Design & Development

4 Ways to Improve Ecommerce Security for the Holidays

Site security is an important part of running an online retail business. Before the holiday shopping season arrives and your online store experiences increased traffic, it is important to check your site and ensure that you’ve done what you can to avoid a data breach.

While there are certainly many things that can or should be done to product your site, what follows are four suggestions for improving or at least checking on your site’s security.

In each case, you may need to do a little work. For example, checking on your ecommerce platform is not necessarily simple or easy. Neither is ensuring that you don’t store payment information in your database. Rather, these four suggestions are intended to help you get started as you review your ecommerce security ahead of the holiday season.

1. Don’t Keep Payment Information Data

When shoppers visit your online store to purchase gifts for loved ones and friends, those shoppers expect your ecommerce business to keep their payment information safe.

If your store allowed customers’ payment information to fall into hackers’ hands, you might have to pay tens of thousands of dollars in fees, fines, and damages. Large companies would pay even more.

If your store allowed customers’ payment information to fall into hackers’ hands, you might have to pay tens of thousands of dollars in fees, fines, and damages.

The very first way to avoid this sort of breach is simply not to keep payment information. Do not store it on your servers or in your database. In fact, as much as possible do not allow your systems to come into contact with payment information.

Many providers, including Braintree, Authorize.Net, and PayPal, offer services that will allow you to off load payment information directly to them. These same services can even allow for subscription or repeat orders.

There is simply no good reason for small and mid-sized online merchants to keep and store payment card information.

In the most ideal case, your customers’ payment information goes directly from the browser to the processor, bypassing your server completely, so that if your site is breached, there will not be any payment information to be stolen.

2. Ensure Your Ecommerce Platform Is Secure

Software developers work hard to secure the applications they write. Nonetheless, ecommerce platform software may have vulnerabilities. Whenever one of these vulnerabilities is discovered, patches are released to plug up the hole.

SQL injection and cross-site scripting are two of the most common attacks against ecommerce platform software.

In an SQL injection, the malevolent attacker uses form fields on your site or server requests to inject malicious SQL database statements.

Looking for an SQL injection vulnerability may be as simple as typing an apostrophe (‘) into a form field and submitting the form. If the site is vulnerable, it may return an error that provides the attacker with useful information about your site. Eventually, the attacker may be able to compose an SQL injection that would return password information or worse.

SQL injection and cross-site scripting are two of the most common attacks against ecommerce platform software.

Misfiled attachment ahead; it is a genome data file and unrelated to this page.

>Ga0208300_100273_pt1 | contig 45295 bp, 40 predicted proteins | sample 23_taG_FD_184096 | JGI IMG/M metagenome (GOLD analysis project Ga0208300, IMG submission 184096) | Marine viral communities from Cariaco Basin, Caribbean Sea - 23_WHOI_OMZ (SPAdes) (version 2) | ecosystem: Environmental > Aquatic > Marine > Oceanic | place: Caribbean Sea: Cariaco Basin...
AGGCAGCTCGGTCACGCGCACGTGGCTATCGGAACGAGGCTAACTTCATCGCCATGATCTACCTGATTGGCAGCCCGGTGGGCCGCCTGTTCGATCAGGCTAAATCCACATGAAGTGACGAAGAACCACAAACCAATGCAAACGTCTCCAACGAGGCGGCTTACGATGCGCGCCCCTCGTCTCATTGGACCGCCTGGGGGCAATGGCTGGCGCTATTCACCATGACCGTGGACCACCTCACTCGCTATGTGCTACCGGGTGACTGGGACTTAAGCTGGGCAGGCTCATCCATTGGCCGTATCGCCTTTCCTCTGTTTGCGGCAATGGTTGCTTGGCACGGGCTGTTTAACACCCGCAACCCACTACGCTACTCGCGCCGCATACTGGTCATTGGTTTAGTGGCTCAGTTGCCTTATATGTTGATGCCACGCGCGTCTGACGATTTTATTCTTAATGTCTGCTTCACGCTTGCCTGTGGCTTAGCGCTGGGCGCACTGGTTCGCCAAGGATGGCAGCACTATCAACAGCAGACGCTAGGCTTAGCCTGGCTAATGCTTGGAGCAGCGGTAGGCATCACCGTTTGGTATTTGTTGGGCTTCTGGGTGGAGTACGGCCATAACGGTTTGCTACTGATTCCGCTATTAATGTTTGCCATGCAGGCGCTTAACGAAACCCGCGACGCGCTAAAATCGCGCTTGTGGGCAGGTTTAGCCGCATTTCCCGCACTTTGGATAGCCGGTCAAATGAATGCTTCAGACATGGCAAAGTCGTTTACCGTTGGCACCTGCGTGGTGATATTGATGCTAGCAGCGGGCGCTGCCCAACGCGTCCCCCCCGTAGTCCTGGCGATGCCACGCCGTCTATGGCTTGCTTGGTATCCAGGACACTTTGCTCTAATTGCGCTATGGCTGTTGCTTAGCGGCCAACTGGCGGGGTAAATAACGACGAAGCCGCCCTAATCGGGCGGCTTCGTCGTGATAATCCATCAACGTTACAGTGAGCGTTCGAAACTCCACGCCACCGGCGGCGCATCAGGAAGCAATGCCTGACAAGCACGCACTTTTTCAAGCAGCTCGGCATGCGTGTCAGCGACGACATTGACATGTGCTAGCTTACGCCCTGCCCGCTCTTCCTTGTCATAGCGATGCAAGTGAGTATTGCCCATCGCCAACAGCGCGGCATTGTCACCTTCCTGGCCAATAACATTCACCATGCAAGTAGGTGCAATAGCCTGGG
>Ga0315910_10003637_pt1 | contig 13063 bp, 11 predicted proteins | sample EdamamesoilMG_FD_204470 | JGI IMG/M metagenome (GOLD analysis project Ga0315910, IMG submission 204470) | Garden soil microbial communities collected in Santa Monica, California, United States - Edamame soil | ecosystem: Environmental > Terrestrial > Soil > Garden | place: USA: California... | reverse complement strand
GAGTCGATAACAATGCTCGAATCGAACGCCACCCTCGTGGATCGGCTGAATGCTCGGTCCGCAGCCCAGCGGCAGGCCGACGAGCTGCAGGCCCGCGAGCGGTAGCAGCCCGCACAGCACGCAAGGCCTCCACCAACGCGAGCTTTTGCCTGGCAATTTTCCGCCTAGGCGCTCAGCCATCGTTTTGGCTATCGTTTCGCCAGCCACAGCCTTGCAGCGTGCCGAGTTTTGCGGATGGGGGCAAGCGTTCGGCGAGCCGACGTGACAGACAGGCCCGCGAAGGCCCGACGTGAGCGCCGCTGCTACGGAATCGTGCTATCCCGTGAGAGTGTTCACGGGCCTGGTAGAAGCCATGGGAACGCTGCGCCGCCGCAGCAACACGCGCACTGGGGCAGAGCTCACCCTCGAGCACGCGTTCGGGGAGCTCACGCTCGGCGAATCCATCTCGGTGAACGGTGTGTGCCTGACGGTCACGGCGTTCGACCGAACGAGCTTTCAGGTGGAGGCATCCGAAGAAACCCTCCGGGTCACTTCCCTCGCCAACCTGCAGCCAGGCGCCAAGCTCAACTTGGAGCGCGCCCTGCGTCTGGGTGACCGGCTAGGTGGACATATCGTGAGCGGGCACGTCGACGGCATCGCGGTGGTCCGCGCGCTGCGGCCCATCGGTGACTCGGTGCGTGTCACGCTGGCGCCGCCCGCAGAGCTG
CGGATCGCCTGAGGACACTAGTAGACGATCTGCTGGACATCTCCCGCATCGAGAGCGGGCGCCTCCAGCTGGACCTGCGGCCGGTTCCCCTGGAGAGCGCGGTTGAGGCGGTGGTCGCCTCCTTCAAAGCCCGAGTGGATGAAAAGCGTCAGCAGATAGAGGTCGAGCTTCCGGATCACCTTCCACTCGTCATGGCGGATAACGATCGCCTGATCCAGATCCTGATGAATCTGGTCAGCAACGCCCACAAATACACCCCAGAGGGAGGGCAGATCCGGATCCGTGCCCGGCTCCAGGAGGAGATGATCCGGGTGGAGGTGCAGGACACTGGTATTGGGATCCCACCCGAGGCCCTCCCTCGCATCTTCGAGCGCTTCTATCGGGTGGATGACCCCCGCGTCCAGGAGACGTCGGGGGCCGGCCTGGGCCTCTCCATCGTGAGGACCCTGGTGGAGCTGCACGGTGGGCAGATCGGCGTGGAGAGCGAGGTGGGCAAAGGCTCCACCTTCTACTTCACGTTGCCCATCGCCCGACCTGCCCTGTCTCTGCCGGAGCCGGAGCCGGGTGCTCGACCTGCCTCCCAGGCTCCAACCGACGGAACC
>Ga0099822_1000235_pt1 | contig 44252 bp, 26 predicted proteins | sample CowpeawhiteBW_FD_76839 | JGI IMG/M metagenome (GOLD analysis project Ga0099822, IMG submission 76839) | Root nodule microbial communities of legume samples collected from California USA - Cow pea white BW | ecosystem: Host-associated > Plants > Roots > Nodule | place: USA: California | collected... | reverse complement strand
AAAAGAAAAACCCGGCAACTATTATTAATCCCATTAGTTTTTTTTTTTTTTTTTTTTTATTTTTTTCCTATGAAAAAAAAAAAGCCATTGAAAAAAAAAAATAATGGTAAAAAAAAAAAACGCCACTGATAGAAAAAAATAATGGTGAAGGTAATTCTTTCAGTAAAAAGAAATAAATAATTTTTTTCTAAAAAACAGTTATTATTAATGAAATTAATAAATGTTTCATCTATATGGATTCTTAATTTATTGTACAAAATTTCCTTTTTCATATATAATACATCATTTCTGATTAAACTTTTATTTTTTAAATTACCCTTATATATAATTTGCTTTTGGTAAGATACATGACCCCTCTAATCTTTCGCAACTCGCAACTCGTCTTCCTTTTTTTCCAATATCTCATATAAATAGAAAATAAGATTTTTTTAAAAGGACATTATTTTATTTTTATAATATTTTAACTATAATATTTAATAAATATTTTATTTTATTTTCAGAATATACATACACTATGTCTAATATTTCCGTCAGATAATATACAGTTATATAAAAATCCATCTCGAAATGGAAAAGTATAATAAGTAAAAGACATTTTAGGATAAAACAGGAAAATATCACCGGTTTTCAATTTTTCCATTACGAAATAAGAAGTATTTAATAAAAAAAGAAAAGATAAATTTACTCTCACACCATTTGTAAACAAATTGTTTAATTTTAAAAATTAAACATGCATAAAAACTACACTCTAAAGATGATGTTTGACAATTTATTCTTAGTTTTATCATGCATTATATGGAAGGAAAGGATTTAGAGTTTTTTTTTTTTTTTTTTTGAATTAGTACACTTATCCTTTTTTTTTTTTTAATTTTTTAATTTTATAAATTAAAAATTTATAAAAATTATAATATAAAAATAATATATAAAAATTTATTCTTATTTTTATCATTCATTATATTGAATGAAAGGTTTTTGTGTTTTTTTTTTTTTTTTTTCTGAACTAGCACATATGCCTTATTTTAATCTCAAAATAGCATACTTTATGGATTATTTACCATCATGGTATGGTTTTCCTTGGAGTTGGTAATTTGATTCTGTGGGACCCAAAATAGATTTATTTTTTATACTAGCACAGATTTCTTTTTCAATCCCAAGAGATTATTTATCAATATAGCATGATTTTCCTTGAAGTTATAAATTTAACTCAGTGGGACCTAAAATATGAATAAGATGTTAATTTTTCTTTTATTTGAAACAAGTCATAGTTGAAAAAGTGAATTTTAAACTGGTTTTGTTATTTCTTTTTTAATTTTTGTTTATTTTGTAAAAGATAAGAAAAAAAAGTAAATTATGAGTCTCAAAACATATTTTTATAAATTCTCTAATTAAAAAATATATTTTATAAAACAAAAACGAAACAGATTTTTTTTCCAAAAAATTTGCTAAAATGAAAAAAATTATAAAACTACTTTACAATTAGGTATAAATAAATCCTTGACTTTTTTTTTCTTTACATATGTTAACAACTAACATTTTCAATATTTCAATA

Cross-site scripting injects malicious code into your site. As an example, if your site has a cross-site-scripting vulnerability, an attacker could include JavaScript in a GET request. The attacker could then create a link to the resulting URL, and email that link to some number of folks as if it were a marketing message from your site. The link and its associated JavaScript could then capture user credentials and ultimately give attackers a way in.

To avoid these sorts of attacks, make certain that your ecommerce platform is up to date. Search for recent articles about vulnerabilities in your platform, and review any extensions that you may have integrated into your site. You also want to make certain that your ecommerce platform properly escapes (this will make sense to developers) all untrusted, user submitted input.

3. Scan Your Site for SQL Injection, Cross-site Scripting, and Other Vulnerabilities

There are many services that will scan your website for possible vulnerabilities and malware. For example, Qualys’ Vulnerability Management solution will look at your site and network, scanning for potential vulnerabilities, and even, in some cases, helping you solve the problem.

Similarly, Symantec’s Web Security solution helps you identify possible site vulnerabilities and emails you a warning.

There are even some free scanners available. Aim to have your site scanned daily.

4. Make Sure Your Server Is Secure

Although it is your ecommerce site that holiday shoppers interact with, your server is also engaged and potentially vulnerable. In fact, recall the Heartbleed Bug from last year, which made it possible to attack OpenSSL on some web servers.

For small and mid-sized retailers, verifying server security for the holidays may be as easy as employing a good hosting provider.

In general, avoid shared hosting environments; always opt for dedicated hosting. In a shared environment, it can be much easier for other users to exploit, as an example, a permissions error on some directory.

For this holiday season, find out what level of encryption your hosting provider uses, how often server activity is logged, and what you can do to monitor server activity.

Armando Roggio

Armando Roggio

Bio   •   RSS Feed


Sign up for our email newsletter

Privacy Policy